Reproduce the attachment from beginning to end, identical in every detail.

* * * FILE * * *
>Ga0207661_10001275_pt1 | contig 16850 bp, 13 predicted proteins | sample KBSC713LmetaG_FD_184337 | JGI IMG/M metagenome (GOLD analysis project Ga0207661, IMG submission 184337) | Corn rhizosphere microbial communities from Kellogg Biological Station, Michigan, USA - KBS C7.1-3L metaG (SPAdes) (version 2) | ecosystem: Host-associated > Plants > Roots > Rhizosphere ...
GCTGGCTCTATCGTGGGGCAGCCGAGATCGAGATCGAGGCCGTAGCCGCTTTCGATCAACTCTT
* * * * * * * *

>Ga0207661_10001275_pt1 | contig 16850 bp, 13 predicted proteins | sample KBSC713LmetaG_FD_184337 | JGI IMG/M metagenome (GOLD analysis project Ga0207661, IMG submission 184337) | Corn rhizosphere microbial communities from Kellogg Biological Station, Michigan, USA - KBS C7.1-3L metaG (SPAdes) (version 2) | ecosystem: Host-associated > Plants > Roots > Rhizosphere ...
GCTGGCTCTATCGTGGGGCAGCCGAGATCGAGATCGAGGCCGTAGCCGCTTTCGATCAACTCTT